But there has also been a darker side.  I’ve seen friends kind of using this moment to make fun and belittle those who have opposed same sex marriage.  Of course, when you are on the winning side, especially in the culture wars, it’s very easy to start “spiking the ball;” enjoying the tables turning.

But before we pop another bottle of champagne, those of us who all ourseleves Christians need to make sure we are offering love and grace to our opponents instead of spite.

On Good Friday, we see Jesus on the cross  surrounded by soldiers and religious leaders laughing and taunting Jesus.  It is a total hatefest.  Now, Jesus had every right to ask God to send down angels and put this obscene display to a fitting end.  But Jesus didn’t seek revenge.  Instead, he said “Father, forgive them, for they know not what they do.”

It’s pretty common in the gay community to not always be so gracious to our enemies.  After all, we see them as the equivalent of modern day segregationists, and why should anyone treat them with kindness?

And let’s be honest, there are a lot of gay folks who were hurt by people who called themseleves Christians.  Those hurts take a long time to heal, if ever.  You can’t blame folks if they don’t feel charitable to people who may have hurt them.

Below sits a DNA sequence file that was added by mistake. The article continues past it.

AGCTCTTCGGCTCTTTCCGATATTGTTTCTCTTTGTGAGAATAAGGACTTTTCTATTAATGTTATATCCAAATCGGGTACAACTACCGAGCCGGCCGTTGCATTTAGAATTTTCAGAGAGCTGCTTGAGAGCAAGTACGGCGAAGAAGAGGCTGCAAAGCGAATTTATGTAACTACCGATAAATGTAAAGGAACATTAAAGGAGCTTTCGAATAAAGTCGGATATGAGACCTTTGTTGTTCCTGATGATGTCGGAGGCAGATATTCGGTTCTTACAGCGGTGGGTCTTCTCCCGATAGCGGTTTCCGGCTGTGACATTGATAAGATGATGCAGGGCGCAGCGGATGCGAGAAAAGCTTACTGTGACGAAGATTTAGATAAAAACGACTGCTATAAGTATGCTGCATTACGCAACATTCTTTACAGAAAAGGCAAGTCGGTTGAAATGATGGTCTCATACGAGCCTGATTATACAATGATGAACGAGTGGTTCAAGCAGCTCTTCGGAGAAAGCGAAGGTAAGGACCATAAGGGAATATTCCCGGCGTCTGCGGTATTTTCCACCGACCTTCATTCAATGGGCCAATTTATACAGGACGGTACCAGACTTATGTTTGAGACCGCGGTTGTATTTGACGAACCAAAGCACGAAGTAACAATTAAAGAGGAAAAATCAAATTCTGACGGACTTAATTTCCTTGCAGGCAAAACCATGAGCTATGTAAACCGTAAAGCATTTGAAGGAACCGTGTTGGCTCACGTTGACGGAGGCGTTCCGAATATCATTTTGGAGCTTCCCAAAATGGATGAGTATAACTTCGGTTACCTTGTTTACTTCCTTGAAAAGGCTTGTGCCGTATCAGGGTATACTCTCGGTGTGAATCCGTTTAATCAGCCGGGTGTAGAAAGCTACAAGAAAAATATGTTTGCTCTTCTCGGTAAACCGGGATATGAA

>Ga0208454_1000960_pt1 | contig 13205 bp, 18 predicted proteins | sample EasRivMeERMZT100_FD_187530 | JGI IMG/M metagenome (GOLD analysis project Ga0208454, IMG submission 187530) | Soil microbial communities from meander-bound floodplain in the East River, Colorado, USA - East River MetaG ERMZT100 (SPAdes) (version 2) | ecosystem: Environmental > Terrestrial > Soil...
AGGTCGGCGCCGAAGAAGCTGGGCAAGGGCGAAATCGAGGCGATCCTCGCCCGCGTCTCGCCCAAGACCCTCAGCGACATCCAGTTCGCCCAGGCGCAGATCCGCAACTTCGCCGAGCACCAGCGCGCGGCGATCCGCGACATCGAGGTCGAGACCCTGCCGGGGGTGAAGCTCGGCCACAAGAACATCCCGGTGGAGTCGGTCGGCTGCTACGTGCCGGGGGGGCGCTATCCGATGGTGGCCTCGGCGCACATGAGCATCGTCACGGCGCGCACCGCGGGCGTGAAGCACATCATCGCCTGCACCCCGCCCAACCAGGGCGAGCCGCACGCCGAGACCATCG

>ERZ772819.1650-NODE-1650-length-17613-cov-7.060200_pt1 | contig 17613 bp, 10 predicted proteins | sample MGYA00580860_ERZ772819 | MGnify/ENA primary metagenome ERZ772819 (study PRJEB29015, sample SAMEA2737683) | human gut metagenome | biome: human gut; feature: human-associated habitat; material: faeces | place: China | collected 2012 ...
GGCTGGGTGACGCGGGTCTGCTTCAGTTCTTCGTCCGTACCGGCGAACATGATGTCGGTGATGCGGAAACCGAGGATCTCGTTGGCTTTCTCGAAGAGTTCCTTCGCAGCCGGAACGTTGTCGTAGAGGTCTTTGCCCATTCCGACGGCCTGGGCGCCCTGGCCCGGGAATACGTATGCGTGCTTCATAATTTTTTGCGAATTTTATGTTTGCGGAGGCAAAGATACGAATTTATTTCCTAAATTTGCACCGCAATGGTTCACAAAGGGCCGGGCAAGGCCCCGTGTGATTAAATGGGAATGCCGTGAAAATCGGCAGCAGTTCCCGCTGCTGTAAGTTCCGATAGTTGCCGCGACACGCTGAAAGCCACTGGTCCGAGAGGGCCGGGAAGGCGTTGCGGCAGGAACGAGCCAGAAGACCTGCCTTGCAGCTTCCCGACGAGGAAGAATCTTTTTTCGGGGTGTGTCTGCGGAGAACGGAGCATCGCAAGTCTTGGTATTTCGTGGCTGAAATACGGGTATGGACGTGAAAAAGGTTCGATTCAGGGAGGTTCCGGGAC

As Christians, gay or straight, we are called to love our enemies.  I am to love those who might still think being gay is a sin, or who might disapprove of same sex marriage.  I know I’m right about this issue, but it is also equally important in my view to be loving as well.

And this all matters because people are watching us.  They are wanting to see how we act.  If go around calling everyone a bigot because they don’t see things our way, we will be seen as a poor witness.

A few years ago, I shared a blog post about an elderly man I encountered at church.  He and I didn’t see eye to eye on being gay.  I shared what happened one day between the two of us:

I had just graduated from seminary and was doing my CPE at a local nursing home. I was still involved at the church where I was an intern and was asked to serve on the church board. It came to a vote and I was voted in nearly unanimously. I say nearly because one person voted against me. I knew who it was and so did many others. It was an elderly member of the church. He had some idea I was gay and many people assumed that was why he voted against me. After the meeting concluded, he asked me to come with him into another room. He explained that he prayed and studied the scripture on the issue of homosexuality, but his conscience was not swayed in favor. As he said this, he began to cry.

I was and still am touched by this guesture. He did have to speak to me to explain his actions, but he did. He might not approve of who I sleep with, but he did treat me with respect. This wasn’t simply about being right for him, but about being loving.

Yeah, I know that his actions were hurtful. Yes, it would have been nice had he voted in favor. But I could respect his decsion even if it was wrong, because he valued me enough to respect me.